A union federation representing 45,000 teachers in Quebec is suing the Canadian province over its ban on the wearing of religious symbols by many public employees.
The lawsuit by the Fédération autonome de l’enseignement challenges a state secularism law passed this year that prohibits some civil servants from wearing symbols of religion, such as hijabs and crosses, while at work.
The most contentious rule is that any new police officers, judges, lawyers and teachers are banned completely from wearing any religious symbols while on duty. Existing employees get an exception as long as they keep the same job.
Other public-sector workers, including doctors, bus drivers and social workers, can wear symbols that don’t cover their faces.
The lawsuit, prepared by the Montreal-based firm Gattuso Bourget Mazzone, contains a list of alleged violations by the province.
Rémi Bourget, partner and lead lawyer representing the union, said that in order to pass the bill, the Quebec government suspended Canadians’ constitutional rights to freedom of religion and equality without discrimination.
“We want the court to declare that the rights of our members were violated by this government; the right to freedom of religion, of course, but also the right to equality, because the vast majority – if not the totality – of the people who will be impacted are women,” Mr. Bourget said. In Quebec, 75 per cent of teachers are women, he said.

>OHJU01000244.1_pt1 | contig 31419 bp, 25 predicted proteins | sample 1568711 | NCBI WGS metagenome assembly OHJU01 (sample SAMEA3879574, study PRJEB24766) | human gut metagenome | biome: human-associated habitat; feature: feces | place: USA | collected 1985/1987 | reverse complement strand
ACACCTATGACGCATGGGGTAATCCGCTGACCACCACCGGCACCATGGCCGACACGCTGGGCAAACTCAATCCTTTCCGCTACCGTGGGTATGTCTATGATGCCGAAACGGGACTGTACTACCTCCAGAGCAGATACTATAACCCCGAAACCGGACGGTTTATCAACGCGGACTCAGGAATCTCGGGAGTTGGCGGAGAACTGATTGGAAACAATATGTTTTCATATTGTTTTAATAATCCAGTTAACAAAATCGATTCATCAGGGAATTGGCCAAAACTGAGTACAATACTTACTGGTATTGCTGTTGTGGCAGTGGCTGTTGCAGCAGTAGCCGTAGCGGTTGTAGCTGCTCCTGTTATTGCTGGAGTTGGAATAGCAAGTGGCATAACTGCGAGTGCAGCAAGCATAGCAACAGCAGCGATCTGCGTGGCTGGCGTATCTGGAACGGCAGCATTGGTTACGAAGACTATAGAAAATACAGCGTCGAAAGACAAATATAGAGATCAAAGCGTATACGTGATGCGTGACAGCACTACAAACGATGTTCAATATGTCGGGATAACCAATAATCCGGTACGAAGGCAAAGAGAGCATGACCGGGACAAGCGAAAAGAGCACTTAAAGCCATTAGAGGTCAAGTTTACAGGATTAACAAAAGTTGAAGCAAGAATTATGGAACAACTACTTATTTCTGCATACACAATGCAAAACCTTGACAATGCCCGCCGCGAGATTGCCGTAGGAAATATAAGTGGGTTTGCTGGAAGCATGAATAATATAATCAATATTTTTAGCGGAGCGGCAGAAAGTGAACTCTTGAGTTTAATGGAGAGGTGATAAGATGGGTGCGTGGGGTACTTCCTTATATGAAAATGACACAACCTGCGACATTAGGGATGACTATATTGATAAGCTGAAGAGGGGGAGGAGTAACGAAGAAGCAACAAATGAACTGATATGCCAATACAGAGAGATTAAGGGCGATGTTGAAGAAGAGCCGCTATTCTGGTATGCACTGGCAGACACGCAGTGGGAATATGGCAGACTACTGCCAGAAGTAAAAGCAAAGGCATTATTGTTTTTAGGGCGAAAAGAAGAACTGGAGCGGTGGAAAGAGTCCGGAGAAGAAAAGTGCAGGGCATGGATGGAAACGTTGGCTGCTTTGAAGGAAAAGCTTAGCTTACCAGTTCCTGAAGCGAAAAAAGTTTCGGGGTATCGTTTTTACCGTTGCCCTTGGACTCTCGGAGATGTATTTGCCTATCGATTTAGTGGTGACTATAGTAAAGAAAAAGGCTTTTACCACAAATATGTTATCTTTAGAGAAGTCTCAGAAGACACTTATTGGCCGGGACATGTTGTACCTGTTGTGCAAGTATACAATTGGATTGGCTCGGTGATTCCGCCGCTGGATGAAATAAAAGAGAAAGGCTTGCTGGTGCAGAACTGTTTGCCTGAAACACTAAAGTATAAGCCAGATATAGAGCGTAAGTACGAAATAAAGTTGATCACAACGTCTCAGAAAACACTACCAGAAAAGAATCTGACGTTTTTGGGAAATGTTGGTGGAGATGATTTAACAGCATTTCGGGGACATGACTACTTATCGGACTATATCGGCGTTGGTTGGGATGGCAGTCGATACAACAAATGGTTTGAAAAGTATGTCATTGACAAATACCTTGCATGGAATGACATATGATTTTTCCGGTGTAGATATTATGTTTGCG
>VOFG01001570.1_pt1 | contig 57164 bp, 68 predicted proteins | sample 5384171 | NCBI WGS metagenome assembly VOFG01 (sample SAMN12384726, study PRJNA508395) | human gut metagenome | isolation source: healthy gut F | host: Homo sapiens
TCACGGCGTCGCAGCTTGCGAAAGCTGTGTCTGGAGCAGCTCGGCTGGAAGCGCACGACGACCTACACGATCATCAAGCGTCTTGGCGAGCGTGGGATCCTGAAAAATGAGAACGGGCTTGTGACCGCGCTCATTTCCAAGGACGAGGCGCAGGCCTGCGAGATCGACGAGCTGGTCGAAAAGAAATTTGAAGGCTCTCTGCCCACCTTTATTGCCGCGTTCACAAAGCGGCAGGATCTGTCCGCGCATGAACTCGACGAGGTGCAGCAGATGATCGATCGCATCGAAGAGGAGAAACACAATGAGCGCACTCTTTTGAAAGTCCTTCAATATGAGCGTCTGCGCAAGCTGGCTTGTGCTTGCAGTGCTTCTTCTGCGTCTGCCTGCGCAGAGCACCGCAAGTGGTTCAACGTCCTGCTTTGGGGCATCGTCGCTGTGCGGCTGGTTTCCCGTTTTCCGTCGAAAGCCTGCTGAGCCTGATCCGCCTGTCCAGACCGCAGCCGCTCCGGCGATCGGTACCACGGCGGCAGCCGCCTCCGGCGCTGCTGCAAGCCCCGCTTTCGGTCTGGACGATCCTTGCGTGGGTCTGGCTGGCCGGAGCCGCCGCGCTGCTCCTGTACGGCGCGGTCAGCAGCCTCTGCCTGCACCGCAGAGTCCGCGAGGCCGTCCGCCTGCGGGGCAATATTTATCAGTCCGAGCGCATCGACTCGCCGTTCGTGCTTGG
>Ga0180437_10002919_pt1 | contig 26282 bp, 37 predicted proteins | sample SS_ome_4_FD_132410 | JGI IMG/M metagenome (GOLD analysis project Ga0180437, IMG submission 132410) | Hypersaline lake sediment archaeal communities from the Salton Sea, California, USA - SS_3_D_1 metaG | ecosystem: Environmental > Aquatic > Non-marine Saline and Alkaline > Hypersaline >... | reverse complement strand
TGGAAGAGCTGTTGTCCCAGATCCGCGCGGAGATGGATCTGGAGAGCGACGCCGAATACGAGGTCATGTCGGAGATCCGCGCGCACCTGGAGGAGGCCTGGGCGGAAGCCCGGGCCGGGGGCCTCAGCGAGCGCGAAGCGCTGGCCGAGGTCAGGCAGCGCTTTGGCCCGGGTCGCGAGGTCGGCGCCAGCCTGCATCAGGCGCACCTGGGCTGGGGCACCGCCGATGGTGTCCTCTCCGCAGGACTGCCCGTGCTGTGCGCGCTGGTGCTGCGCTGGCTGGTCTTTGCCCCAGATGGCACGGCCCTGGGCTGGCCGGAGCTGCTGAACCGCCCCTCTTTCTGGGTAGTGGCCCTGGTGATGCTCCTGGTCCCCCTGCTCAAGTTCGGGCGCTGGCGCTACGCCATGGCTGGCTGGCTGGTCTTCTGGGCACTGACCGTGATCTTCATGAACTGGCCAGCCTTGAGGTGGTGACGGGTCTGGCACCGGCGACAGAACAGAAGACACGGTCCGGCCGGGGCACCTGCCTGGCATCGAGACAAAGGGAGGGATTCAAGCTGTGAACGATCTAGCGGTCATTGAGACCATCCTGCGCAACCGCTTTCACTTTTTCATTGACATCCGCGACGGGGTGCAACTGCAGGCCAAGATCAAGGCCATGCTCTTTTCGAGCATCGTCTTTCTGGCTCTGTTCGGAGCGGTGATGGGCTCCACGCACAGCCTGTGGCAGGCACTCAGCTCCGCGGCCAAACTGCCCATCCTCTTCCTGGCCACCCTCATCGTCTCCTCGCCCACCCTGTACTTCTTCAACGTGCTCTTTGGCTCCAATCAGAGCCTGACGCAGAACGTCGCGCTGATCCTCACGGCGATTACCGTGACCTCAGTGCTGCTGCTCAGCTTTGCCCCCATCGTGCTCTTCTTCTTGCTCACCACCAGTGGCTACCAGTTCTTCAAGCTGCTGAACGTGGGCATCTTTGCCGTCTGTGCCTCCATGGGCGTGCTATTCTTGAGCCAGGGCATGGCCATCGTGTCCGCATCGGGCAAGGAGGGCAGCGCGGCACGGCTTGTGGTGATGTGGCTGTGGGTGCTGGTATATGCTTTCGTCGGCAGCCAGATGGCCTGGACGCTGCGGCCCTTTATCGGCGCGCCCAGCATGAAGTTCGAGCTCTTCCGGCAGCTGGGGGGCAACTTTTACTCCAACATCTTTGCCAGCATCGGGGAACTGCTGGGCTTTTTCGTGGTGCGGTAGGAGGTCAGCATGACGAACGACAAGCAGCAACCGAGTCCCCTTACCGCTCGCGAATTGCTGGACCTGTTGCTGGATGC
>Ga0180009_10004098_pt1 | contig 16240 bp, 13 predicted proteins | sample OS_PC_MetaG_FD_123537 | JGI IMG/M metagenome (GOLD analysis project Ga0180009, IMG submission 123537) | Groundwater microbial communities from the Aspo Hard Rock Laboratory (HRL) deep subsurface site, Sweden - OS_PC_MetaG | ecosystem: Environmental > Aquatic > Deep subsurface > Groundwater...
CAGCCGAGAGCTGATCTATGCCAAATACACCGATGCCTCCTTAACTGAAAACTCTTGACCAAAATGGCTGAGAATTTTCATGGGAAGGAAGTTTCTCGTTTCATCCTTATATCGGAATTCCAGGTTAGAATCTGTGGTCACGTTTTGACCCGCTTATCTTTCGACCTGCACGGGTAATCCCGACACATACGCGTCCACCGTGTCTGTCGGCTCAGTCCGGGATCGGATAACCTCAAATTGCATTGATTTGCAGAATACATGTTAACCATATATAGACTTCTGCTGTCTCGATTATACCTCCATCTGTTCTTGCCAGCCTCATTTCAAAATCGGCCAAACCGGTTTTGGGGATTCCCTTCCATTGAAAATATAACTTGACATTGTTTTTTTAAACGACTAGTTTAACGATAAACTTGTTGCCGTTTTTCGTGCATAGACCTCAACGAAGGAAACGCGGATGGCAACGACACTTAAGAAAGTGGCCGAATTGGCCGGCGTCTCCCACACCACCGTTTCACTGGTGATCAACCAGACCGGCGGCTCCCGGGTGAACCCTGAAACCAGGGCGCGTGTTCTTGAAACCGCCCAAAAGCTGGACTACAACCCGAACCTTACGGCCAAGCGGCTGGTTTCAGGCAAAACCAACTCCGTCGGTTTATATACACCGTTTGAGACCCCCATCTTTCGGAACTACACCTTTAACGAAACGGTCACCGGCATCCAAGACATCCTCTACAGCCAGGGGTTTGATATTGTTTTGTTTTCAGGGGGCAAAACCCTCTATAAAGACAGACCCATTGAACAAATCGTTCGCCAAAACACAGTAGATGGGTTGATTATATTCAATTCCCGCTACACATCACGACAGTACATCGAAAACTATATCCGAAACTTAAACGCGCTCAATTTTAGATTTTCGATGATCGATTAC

A student studying to become a teacher and Montreal’s English school board are among those who have also filed lawsuits.
Nour Farhat, who wears a Muslim hijab and studied law to become a prosecutor, is among those affected by the law.
The religious symbols law means she can’t represent the state as long as she wears a hijab. So she’s fighting from the other side. She was hired to represent teachers opposing the law and will be in court to argue against it – in her hijab.
“I can’t work with the government; they don’t want me to work with them. Well, now I have the opportunity to work against them,” Ms. Farhat said.
The 28-year-old lawyer said the law known as Bill 21 has encouraged racist beliefs and behaviours in the province.
She said she began receiving insults and death threats by e-mail after a French-language law journal published her op-ed criticizing Bill 21.
Sylvain Mallette, president of the union federation suing the province, said Bill 21 jeopardizes teachers’ jobs and working conditions.
The Quebec provincial government, for its part, intends to take its religious neutrality bill to the Supreme Court if necessary.
Quebec has struggled for years with the question of religious accommodations for minorities. Premier François Legault has warned Prime Minister Justin Trudeau not to meddle with provincial law.
The lawsuits come at a time when anti-Muslim sentiment is growing in Quebec. In Montreal so far this year, Muslims make up 58 per cent of the people targeted in hate crimes, according to police. More incidents go unreported.
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